Fibroids are benign (non-cancerous) tumours of the womb (uterus). They are also known as myomas. They are growths of smooth muscle and fibrous tissue. The size of fibroids can vary from as small as a pea to that of a melon. At least one in five women develop a fibroid at some stage of their life, usually between the ages of 30-50 years old.
Fibroids are named according to where they are found in the womb. There are three types:
Intramural fibroids are found in the wall of the womb and are the most common type of fibroids found in women.
Subserosal fibroids are found growing outside the wall of the womb and can become very large. They can also grow on stalks (called pedunculated fibroids).
Submucosal fibroids are found in the muscle beneath the inner lining of the womb wall.
The majority of women with fibroids show no symptoms. However, if symptoms develop, they may experience one or more of the following:
Heavy or painful periods - in some cases this can lead to anaemia
Discomfort, or swelling, in the lower abdomen, particularly if the fibroids are large
Urinating frequently, usually, if the fibroids are pressing on the bladder,
Constipation which can be caused by the fibroids pressing on the rectum (large intestine leading to your anus), and
infertility Very rarely, fibroids can cause problems during pregnancy and labour
As fibroids rarely have symptoms, they are often found during a routine gynaecological (vaginal) examination. If fibroids are suspected, an ultrasound scan can be used to confirm a diagnosis. A transvaginal scan is sometimes used to diagnose fibroids. It involves a small scanner being inserted into the vagina to take a close-up image of the womb.
Fibroids near your inner lining, and those within the cavity of your womb, can be seen directly using a hysteroscope (small telescope used to examine the inside of your womb). To look at the size and shape of the outside of your womb a laparoscope (small flexible tubing used to look inside the abdomen) is used.
If you do not have any symptoms from your fibroids, treatment may not be necessary. Some women with minor symptoms, such as heavy periods, choose not to have treatment as their day-to-day life is not affected. After the menopause, fibroids often shrink, and your symptoms will either disappear or ease slightly.
To treat fibroids, your GP may recommend medication. However, in more severe cases, surgery can be considered.
- Treatment with medication -
- Tranexamic acid these tablets are taken from the start of your period for up to four days. The tablets work by helping the blood in your womb to clot, which reduces the amount of bleeding.
- Anti-inflammatory medicines such as ibuprofen and mefenamic acid help to ease your periods and are taken for a few days during your period. They work by reducing your body’s production of a hormone-like substance, called prostaglandin, which is linked to heavy periods. They are also painkillers but are not a form of contraceptive. Common side effects include indigestion and diarrhoea.
- The contraceptive pill is often taken, during your period, to prevent your menstrual cycle (period) from occurring. Some contraceptive pills also help to reduce any period of pain you may experience.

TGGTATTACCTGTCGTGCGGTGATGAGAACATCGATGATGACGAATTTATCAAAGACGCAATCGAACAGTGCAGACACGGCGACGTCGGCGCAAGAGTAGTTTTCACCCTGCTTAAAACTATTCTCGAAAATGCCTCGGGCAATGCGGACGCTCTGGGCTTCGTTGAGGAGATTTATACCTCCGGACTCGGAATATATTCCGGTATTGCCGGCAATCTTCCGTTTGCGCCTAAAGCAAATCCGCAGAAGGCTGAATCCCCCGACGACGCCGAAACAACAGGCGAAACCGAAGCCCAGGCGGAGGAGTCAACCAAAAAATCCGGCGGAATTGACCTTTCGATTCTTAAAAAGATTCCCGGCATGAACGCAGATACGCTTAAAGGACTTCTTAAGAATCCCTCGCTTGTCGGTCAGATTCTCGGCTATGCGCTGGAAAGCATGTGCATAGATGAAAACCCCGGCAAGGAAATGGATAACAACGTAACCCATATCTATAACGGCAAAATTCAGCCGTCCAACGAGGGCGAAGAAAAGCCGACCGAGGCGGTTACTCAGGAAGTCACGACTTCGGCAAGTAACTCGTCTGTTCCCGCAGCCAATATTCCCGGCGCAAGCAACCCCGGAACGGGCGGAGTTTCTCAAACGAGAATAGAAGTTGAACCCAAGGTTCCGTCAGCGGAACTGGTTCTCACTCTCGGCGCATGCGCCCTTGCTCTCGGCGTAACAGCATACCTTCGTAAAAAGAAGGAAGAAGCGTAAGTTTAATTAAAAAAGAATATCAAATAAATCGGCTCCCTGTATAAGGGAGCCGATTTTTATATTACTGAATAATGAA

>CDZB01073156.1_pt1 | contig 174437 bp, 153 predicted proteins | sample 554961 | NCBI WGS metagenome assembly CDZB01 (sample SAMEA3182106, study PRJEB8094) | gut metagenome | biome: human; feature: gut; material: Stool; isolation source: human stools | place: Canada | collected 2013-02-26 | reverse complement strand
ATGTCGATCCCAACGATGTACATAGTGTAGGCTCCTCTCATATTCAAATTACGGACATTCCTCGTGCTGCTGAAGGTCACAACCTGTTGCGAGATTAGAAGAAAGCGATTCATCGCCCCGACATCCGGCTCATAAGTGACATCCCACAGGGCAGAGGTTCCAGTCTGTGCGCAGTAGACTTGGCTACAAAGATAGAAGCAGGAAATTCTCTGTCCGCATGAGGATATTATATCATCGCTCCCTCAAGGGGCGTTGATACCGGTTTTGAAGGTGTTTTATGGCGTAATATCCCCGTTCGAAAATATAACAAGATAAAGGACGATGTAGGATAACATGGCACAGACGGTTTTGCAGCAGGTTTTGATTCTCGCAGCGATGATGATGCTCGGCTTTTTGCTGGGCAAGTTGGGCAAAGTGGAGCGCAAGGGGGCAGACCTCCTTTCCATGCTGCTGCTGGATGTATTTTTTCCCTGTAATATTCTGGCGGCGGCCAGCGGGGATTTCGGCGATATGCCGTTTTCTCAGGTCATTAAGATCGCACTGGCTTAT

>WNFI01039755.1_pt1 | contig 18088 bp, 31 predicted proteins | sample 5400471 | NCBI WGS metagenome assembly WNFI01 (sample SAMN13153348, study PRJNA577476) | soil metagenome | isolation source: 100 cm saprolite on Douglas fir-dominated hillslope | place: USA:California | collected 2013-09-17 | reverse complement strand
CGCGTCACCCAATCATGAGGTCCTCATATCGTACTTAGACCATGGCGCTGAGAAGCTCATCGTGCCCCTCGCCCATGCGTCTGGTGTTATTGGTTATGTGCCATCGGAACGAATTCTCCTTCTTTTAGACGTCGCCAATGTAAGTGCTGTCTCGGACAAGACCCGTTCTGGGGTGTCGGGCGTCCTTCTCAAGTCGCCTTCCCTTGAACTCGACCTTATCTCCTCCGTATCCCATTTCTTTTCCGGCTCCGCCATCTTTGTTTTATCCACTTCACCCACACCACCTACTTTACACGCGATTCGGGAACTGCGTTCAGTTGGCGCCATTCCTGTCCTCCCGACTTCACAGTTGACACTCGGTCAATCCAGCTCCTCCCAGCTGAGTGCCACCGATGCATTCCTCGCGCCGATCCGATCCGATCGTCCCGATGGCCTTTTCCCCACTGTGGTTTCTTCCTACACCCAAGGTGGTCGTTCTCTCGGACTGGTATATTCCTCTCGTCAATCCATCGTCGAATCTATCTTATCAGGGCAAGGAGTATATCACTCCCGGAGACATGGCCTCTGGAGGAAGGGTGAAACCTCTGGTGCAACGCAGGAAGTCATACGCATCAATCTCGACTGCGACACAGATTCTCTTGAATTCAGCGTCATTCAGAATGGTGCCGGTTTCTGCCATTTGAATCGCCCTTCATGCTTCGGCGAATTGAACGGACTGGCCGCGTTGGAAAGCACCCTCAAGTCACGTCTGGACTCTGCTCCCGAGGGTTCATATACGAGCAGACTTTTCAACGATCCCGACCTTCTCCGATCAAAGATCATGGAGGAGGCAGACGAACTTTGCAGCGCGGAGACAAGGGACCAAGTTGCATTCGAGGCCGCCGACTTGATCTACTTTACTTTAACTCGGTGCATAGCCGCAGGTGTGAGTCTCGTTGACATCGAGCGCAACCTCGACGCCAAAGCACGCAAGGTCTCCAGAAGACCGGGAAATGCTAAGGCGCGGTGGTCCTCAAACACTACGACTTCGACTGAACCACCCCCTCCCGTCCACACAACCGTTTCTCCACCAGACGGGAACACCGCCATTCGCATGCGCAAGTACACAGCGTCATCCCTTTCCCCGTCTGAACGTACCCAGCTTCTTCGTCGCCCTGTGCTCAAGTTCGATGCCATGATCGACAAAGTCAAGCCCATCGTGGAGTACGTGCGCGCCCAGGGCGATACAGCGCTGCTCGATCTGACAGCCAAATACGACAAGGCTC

- Levonorgestrel intrauterine system (LNG-IUS) is a small plastic device that is placed in your womb and slowly releases the progestogen hormone called levonorgestrel. It prevents the lining of your womb from growing quickly so your bleeding becomes lighter. Possible side effects of LNG-IUS include; having irregular bleeding that may last for more than six months, acne (inflamed skin on the face), headaches, and breast tenderness. The most effective medication to treat fibroids is an injected hormone medicine.
- Gonadotropin releasing hormone agonist (GnRHa). GnRHa works by preventing your menstrual cycle (period), but it is not a form of contraceptive. However, it does not affect your chances of becoming pregnant after you stop using it. Common side effects include menopause-like symptoms, such as hot flushes, increased sweating, and vaginal dryness. Osteoporosis (thinning of the bones) is a less common side effect.
- Surgical procedures, for treating fibroids, are usually considered for large fibroids (>5cm) or if medications are ineffective in relieving symptoms. Common surgical procedures that are used to treat fibroids include:
- Myomectomy involves surgery to remove the fibroids from the wall of your womb. A myomectomy is an alternative to having a hysterectomy, particularly for women still wishing to have children. However, the procedure may not always be possible as it depends on your individual circumstances, such as the size, number and position of your fibroids.
- Hysterectomy involves surgery to remove the womb. A hysterectomy is not usually necessary unless the fibroids are very large or you have severe bleeding. A hysterectomy may be advised in order to prevent fibroids recurring.
- Endometrial ablation is the removal of the womb lining. It is usually only carried out if your fibroids are near the inner surface of your womb. The affected womb lining is removed, which may be done in a number of ways, including using laser energy, a heated wire loop, microwave heating, or hot fluid in a balloon.
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